For many years, physicians' approach to the transfusion of allogeneic red blood cells (RBC) was not individualized. It was accepted that a hemoglobin concentration (Hb) of less than 10 g/dL was a general transfusion threshold and the majority of patients were transfused immediately. In recent years, there has been increasing evidence that even significantly lower hemoglobin concentrations can be survived in the short term without sequelae. This somehow contradicts the observation that moderate or mild anemia is associated with relevant long-term morbidity and mortality. To resolve this apparent contradiction, it must be recognized that we have to avoid acute anemia or treat it by alternative methods. The aim of this article is to describe the physiological limits of acute anemia, match these considerations with clinical realities, and then present "patient blood management" (PBM) as the therapeutic concept that can prevent both anemia and unnecessary transfusion of RBC concentrates in a clinical context, especially in Intensive Care Units (ICU). This treatment concept may prove to be the key to high-quality patient care in the ICU setting in the future.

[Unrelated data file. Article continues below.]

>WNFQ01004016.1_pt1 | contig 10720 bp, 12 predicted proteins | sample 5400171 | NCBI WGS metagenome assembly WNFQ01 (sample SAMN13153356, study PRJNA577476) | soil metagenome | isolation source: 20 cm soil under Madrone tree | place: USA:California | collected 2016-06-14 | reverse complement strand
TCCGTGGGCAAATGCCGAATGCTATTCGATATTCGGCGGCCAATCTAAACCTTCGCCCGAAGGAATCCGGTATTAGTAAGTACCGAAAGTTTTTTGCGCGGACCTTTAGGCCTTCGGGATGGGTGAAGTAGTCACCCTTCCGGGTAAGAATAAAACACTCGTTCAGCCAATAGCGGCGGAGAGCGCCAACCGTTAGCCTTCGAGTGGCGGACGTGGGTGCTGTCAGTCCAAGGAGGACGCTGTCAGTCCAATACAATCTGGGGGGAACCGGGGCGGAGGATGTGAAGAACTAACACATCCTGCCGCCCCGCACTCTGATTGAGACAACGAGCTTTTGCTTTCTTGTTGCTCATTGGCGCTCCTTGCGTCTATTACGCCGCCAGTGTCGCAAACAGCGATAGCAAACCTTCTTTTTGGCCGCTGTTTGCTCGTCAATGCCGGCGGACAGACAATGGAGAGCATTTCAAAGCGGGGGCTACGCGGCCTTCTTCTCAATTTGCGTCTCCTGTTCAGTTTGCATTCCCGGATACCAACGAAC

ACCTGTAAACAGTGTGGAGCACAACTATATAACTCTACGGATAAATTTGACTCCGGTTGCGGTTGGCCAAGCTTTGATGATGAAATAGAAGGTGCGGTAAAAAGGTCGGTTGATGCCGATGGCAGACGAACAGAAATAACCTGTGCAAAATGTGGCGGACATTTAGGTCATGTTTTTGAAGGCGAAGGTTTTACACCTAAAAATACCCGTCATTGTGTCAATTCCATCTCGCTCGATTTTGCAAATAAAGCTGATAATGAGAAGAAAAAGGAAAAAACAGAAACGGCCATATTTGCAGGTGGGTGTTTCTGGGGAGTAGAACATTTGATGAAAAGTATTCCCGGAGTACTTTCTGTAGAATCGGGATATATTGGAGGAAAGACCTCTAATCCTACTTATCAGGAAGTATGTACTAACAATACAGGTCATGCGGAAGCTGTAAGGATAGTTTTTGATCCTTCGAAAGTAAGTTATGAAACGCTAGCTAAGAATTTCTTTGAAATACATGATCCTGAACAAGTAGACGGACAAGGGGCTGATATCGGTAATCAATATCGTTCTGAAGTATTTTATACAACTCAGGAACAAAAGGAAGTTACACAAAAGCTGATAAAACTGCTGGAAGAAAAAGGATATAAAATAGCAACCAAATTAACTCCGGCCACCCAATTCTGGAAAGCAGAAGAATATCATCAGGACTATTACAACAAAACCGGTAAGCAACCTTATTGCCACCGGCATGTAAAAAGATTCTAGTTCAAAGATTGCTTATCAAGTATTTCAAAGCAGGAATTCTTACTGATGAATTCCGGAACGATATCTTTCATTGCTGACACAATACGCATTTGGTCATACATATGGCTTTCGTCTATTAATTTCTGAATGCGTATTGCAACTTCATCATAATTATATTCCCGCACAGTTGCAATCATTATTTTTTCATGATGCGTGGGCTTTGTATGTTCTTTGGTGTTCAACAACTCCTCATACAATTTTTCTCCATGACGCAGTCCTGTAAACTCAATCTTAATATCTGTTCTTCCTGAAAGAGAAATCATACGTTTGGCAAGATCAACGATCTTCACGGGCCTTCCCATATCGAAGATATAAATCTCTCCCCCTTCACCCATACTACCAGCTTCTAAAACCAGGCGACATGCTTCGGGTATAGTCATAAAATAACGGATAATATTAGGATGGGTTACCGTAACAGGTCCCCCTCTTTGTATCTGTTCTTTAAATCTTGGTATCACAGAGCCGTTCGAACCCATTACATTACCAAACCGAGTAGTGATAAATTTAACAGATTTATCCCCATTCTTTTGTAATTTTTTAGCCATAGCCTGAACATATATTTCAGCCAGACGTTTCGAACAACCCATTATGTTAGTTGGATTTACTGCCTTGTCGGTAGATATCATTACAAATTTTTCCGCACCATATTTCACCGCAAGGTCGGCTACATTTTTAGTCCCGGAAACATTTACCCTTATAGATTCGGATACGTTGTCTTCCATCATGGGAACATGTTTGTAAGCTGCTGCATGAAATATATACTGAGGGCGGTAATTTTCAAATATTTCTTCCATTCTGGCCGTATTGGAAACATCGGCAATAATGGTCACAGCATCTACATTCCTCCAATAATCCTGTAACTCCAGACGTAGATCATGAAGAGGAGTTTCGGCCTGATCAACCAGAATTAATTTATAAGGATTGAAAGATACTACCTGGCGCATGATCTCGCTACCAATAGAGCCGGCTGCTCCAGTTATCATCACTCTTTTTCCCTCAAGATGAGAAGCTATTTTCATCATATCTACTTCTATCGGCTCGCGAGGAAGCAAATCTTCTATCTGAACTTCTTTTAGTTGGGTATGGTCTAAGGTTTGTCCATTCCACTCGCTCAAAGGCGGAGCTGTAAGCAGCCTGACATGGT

Keywords: anemia; patient blood management; transfusion threshold.